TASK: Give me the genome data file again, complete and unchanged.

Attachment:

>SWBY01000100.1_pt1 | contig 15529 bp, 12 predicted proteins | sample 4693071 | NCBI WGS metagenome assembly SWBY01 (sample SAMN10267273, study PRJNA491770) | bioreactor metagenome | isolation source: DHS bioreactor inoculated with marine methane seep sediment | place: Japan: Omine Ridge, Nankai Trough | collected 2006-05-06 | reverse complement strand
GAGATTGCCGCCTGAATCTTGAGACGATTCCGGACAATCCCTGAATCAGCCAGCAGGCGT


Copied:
>SWBY01000100.1_pt1 | contig 15529 bp, 12 predicted proteins | sample 4693071 | NCBI WGS metagenome assembly SWBY01 (sample SAMN10267273, study PRJNA491770) | bioreactor metagenome | isolation source: DHS bioreactor inoculated with marine methane seep sediment | place: Japan: Omine Ridge, Nankai Trough | collected 2006-05-06 | reverse complement strand
GAGATTGCCGCCTGAATCTTGAGACGATTCCGGACAATCCCTGAATCAGCCAGCAGGCGT